Tiger's Lost: Where Does He Go from Here? Driving Range or Course?

Immer ChriswellCorrespondent IFebruary 25, 2011

MARANA, AZ - FEBRUARY 23:  Tiger Woods looks on from the 17th hole during the first round of the Accenture Match Play Championship at the Ritz-Carlton Golf Club on February 23, 2011 in Marana, Arizona.  (Photo by Andy Lyons/Getty Images)
Andy Lyons/Getty Images

Tiger Woods is at a turning point in his career. I know it may be a shock to read that, because many assume that Tiger is just on a downswing or at his rock bottom. However, now more than ever, Tiger controls his own fate. He is sitting on a pivot, if you will.

We all know his current marital status, so let's not rehash any of that. It's old news to be honest. It is not affecting Tiger, so any fan who thinks it is, you are delusional. The man has a stoic, almost emotionless presence. He's over what happened and is looking for things to improve each week.

Back to Tiger's fate. Tiger really does have his fate in his hands. It's not beyond him in any way to bring it back, and I hope nobody is thinking otherwise.

What Tiger needs to do is decide on some keys to the golf game and the competition.

Starting with his swing. Tiger needs to stop worrying about the technical elements of it. Of all the weeks, I would have to say this week was the worst his swing looked in general since Sean Foley took over. One of the things I took from his interview that ESPN has is that he is thinking about his swing "every time." Any golfer will tell you that doesn't work.

What Tiger needs to get to in his swing is a tempo. If you ever watched Tiger when he was with Harmon, maybe at Pebble Beach, he had this nice pause at the top, which was followed by a perfectly planed motion.

I don't think Sean Foley would be against Tiger slowing down his swing. If you watch Hunter Mahan, one of Foley's students, he certainly doesn't take his mightiest rip at the ball. If Tiger was to take to a slightly slower motion, his consistency would improve without a doubt.

Once he has a feel and is hitting the ball to his liking, he just needs to stop with the numbers, stop with the analysis, and just have Foley help him maintain what he has.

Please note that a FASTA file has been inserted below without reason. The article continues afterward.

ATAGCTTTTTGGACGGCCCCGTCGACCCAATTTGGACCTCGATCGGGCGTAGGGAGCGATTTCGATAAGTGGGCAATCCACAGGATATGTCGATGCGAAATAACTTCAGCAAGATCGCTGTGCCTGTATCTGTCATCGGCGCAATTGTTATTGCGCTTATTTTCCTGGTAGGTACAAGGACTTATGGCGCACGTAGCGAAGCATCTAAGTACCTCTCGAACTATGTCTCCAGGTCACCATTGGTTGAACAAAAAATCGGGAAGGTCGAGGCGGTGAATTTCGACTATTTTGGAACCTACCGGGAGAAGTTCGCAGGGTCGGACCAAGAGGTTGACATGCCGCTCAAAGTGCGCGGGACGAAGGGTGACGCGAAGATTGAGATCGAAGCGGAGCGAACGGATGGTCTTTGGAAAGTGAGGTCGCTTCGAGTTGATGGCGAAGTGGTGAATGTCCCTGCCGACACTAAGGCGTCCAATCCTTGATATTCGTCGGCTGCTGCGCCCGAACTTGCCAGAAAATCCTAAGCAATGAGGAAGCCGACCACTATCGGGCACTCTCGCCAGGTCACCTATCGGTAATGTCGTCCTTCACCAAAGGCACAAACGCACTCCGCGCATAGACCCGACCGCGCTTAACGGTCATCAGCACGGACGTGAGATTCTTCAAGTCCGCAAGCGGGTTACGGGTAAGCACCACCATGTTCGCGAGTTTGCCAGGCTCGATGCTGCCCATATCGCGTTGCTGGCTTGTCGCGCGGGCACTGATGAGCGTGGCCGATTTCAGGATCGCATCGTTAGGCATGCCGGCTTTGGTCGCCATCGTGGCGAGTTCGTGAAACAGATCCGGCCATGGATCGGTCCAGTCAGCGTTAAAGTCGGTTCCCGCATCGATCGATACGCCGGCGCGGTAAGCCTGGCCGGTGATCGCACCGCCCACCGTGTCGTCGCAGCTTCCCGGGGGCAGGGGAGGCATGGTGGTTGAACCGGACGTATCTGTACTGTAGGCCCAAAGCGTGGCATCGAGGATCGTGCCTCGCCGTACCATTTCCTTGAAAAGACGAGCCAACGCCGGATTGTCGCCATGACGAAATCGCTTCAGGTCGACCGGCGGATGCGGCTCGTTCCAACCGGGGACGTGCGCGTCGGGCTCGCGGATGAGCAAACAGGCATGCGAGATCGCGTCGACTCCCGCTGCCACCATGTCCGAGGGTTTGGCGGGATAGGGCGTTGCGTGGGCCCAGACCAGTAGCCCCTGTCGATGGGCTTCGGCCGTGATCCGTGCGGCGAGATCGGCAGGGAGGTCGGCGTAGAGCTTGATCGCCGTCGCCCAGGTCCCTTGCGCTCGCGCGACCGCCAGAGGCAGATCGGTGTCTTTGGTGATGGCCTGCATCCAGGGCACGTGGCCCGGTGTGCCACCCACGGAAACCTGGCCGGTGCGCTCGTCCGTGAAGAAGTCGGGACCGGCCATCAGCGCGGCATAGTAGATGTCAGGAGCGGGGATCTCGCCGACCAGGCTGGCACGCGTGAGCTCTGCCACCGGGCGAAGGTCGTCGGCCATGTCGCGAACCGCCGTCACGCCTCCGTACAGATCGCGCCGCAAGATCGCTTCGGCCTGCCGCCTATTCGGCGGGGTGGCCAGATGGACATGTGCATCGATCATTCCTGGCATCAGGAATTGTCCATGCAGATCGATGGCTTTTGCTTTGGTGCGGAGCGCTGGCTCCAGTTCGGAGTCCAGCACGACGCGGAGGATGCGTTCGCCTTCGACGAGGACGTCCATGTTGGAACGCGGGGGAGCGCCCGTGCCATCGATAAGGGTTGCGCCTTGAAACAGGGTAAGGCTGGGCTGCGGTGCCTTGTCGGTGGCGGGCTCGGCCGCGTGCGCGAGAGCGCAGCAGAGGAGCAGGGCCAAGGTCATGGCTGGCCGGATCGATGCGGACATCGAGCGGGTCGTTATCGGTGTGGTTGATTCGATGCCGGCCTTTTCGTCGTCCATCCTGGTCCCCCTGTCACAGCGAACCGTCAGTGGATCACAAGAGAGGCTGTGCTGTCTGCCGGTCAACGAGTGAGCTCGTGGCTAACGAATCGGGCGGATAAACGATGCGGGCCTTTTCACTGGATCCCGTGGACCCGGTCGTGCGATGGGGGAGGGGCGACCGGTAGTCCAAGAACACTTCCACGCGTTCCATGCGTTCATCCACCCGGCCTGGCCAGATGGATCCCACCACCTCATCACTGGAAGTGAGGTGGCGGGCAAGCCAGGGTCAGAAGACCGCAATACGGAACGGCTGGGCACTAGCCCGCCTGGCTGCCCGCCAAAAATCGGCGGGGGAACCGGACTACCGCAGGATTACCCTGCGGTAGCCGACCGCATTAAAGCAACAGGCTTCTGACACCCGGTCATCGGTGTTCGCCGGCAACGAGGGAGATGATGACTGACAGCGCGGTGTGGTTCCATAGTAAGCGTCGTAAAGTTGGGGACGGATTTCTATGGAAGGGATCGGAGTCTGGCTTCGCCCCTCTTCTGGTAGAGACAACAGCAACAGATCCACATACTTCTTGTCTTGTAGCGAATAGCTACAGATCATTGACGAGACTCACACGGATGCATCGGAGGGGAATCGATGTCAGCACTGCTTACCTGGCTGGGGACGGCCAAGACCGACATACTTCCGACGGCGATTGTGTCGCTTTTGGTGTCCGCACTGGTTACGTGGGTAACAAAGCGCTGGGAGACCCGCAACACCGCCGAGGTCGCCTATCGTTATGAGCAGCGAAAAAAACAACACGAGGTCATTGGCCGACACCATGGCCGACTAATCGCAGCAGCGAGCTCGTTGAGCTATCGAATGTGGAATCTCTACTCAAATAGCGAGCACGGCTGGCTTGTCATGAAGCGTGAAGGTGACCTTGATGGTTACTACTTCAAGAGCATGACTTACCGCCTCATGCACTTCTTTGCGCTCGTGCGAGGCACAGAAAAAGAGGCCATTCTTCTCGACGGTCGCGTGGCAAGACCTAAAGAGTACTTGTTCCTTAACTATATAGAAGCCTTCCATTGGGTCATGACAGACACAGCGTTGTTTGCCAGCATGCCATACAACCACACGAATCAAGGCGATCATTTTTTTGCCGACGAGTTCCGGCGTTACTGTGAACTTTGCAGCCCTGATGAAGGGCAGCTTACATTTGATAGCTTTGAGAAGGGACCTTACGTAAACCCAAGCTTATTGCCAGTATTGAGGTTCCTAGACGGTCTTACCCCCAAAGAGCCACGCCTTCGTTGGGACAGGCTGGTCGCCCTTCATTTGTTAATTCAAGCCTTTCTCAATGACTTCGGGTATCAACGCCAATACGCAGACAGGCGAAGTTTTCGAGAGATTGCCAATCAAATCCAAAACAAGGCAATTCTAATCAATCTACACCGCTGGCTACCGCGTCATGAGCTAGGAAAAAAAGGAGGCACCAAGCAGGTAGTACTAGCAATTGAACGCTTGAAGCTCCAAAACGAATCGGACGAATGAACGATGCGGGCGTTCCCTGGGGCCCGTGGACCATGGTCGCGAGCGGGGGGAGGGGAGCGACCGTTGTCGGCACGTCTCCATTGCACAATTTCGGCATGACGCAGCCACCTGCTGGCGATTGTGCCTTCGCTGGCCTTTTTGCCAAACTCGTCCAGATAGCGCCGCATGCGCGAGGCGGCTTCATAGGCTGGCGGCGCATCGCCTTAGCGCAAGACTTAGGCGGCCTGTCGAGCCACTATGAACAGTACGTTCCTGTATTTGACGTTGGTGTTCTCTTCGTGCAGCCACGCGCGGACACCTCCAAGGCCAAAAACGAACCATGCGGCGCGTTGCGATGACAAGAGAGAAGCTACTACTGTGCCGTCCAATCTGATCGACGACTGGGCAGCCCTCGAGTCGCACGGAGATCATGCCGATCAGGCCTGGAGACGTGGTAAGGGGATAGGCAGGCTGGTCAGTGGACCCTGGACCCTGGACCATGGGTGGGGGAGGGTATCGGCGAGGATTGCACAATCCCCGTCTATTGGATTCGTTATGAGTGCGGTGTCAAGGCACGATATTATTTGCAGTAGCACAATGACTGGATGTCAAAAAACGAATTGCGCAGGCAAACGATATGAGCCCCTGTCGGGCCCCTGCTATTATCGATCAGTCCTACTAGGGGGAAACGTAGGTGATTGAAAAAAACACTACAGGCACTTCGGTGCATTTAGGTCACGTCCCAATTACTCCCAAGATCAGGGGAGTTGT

Tiger also needs to keep in mind his short game. He would not have lost had he gotten up and down twice on the back or made a putt on 17 like he did 18. If Tiger decides that he is going to become enamored with his golf swing and neglect his short game and putting, he will have chosen his own demise. I think it's obvious to say that right now if Tiger picked up his short game he would be competitive even with his swing issues, so I'd call that priority.

The last item Tiger needs to address is his schedule. It's time to realize that playing only on courses he likes, only when he wants to, only when he feels he is going to win will not help him. Plus, let's face the numbers. At a win percentage of 25, the more Tiger plays, the more his chances of winning once will happen. And from that, the floodgates open.

He has to consciously choose to grind it out and play more golf. If he doesn't, yet again he can credit all of his losses to poor decision making (which we know Tiger is capable of).

Just an added thought for what Tiger should do. This is completely optional, but strongly suggested; I want to know who the real Tiger Woods is. If he is a stoic, emotionless person then keep being it. If he has a personality that is different though, I would hope he decides for the good of his name to bring it out.

I watched Rickie Fowler lose to Matt Kuchar today. He smiled when he shook his hand. He didn't give that frustrated/confused look that Tiger had plastered on him. Obviously, this won't change his game. But it could change his image.

There are three things Tiger Woods needs to decide on. If he acts properly on them, then I wouldn't doubt him bringing home a major this year. But if he decides to keep trying to avoid the true issues, I can't predict what year it will be when Tiger Woods wins again. And no, I am not being melodramatic.

So if you're wondering where he goes from here, it's the driving range. He has a daily routine, but he will be at the course later tomorrow afternoon. That's where he should be, because it's where golfers work things out.